November 4, 2013, by Guest blog
Seville – everywhere you look there is something beautiful
When Karl Pilkington travels to India during ‘An Idiot Abroad’ he complains of neck ache because he is constantly turning around to look at all the different things going on around him. After the first couple of days in Seville I could definitely see where he was coming from. Everywhere you look there is something beautiful, no matter the time of day. From the buildings to the trees, the numerous squares, the sky, the lights, the food, the river, the people, the language. Everything is absolutely magnificent and there is no escaping the different historic influences that have shaped Seville in to the stunning city it is today.
Before coming to Seville I assumed that the traditional Spanish stereotypes were just that, stereotypes. However, after my first few weeks here I have found out that the majority are still pretty prevalent in society. I thought the siesta only happened during the sweltering heat of summer but it turns out the majority of shops, especially the smaller businesses, will close in the afternoon all year round even in the city centre. I also presumed that the beautiful Spanish fans were souvenirs for tourists but everybody actually has one because the heat continues right until October. Thanks to the great weather it means that the Sevillanos spend the majority of time socialising outside until the early hours of the morning. I was not expecting the Spanish daily routine to be so far removed from the British one but everything opens and closes late. Unfortunately that means that no coffee shops are even close to being open when I leave to go to work at 7.30am. One of the most positive aspects of life in Seville is the spontaneity. Often I will be walking along the street and there will be a man singing a traditional song with a guitar and someone will start dancing flamenco. It’s the little things like that, that have given me a great first impression of Spain.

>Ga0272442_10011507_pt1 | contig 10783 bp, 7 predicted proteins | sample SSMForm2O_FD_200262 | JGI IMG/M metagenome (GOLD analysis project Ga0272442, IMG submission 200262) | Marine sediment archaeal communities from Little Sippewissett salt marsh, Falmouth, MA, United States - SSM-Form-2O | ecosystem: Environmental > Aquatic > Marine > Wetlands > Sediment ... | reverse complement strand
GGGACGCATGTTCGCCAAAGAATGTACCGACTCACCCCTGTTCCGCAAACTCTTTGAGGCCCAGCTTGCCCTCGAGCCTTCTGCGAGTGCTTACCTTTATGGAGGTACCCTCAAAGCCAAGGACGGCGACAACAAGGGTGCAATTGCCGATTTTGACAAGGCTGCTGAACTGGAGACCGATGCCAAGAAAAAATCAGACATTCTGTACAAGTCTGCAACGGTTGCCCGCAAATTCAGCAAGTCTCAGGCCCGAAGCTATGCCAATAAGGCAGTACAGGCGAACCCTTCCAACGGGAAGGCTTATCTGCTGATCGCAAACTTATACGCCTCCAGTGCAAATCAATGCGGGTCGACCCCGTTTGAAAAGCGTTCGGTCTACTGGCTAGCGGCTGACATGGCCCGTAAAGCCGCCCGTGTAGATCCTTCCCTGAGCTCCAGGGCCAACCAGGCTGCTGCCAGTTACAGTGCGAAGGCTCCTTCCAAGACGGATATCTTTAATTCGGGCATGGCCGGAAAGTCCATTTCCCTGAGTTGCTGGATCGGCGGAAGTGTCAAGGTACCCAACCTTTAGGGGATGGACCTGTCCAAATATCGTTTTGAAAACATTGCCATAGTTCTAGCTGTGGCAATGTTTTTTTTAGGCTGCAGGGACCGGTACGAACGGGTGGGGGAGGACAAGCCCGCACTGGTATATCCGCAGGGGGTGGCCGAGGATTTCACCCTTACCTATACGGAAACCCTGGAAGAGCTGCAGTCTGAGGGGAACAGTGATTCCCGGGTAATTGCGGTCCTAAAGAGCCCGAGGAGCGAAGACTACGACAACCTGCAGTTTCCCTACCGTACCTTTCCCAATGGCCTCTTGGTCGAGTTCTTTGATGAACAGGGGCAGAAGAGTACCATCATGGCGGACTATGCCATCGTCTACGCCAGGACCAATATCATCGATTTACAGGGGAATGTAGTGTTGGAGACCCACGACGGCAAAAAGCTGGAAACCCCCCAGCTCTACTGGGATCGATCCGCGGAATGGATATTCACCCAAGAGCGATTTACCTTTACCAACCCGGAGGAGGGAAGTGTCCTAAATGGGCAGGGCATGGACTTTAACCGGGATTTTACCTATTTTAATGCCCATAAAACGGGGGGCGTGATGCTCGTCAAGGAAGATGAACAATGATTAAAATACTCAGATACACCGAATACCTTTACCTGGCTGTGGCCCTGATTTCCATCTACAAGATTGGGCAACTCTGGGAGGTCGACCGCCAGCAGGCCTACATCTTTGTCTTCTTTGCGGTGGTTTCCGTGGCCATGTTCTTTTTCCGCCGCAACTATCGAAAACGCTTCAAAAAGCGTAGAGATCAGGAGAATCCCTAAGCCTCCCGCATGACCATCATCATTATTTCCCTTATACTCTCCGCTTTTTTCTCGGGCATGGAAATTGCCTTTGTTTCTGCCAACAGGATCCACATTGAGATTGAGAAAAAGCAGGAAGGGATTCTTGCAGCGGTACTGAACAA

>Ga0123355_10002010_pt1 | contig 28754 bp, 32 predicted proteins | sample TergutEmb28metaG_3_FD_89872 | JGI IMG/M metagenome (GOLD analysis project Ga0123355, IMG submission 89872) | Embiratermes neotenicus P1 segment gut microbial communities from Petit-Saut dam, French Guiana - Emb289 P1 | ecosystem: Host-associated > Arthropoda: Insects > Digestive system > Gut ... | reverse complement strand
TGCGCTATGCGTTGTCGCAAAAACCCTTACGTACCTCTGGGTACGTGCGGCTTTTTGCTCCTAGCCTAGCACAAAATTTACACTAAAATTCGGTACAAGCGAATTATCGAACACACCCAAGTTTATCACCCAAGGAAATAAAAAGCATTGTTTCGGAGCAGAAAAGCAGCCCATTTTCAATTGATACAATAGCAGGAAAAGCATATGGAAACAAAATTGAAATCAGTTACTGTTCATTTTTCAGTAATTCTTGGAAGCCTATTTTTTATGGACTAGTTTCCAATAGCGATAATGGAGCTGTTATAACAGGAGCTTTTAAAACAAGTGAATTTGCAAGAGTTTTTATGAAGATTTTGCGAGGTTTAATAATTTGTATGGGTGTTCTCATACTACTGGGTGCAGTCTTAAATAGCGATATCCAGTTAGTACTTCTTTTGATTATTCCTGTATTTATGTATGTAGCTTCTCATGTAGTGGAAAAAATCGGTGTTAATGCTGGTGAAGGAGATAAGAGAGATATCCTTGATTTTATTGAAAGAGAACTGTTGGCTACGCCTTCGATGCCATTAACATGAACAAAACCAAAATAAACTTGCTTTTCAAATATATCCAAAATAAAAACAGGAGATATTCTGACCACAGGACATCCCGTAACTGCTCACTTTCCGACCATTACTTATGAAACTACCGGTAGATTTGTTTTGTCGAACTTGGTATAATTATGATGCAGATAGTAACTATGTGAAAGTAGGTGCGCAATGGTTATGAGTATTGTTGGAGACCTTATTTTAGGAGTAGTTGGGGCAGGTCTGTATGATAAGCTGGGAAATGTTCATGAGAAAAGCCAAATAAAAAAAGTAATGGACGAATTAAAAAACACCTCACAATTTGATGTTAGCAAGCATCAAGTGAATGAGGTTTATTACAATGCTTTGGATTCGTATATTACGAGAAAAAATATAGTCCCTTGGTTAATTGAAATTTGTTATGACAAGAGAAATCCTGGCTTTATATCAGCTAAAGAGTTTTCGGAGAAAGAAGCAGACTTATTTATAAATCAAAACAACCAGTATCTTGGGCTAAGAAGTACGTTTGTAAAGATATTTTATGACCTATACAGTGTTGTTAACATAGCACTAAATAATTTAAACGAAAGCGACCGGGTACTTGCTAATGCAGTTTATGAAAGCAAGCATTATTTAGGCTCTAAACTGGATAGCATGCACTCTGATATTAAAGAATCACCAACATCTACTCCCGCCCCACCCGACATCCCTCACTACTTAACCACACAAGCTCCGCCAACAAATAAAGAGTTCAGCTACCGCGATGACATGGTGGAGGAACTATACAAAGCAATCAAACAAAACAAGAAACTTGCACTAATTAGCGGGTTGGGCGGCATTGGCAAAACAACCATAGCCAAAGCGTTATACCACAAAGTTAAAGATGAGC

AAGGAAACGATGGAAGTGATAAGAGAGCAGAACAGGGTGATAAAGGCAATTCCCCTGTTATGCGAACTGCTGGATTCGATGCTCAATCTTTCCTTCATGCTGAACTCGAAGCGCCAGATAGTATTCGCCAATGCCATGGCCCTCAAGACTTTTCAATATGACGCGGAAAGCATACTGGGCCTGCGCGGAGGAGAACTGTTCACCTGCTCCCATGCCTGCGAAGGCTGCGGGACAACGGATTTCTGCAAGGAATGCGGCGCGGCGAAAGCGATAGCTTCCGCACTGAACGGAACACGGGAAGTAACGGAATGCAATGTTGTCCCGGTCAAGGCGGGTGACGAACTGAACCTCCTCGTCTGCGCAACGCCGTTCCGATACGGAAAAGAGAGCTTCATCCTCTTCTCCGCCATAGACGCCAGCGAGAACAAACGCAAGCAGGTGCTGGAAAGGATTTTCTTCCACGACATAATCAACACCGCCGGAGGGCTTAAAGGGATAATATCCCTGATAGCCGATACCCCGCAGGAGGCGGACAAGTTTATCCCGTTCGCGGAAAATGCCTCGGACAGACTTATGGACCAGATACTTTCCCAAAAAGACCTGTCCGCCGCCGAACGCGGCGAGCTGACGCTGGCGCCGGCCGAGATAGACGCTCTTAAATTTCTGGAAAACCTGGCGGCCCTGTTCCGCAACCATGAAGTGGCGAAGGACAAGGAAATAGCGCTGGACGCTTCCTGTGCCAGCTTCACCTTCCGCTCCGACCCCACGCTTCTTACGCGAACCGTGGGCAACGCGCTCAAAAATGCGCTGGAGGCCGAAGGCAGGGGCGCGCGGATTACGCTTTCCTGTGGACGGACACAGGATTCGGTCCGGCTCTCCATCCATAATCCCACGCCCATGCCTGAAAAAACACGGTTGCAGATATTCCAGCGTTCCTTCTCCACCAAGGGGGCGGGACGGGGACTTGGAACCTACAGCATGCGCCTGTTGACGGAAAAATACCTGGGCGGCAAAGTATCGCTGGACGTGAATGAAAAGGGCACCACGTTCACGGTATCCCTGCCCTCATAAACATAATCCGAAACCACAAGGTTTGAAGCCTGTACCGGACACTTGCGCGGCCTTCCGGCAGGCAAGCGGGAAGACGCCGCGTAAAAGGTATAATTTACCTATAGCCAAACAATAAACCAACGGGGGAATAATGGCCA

However, getting settled in Seville has not been completely smooth. I felt frustrated at times with the relaxed Spanish mentality when I have been trying to accomplish important tasks such as opening a bank account or trying to find out about bus times especially with my beginners’ level Spanish paired with the strong southern accent meaning that a sentence became one single word. However, moving to Spain has not just taught me some new vocabulary but more importantly that everything is impossible until it is done.
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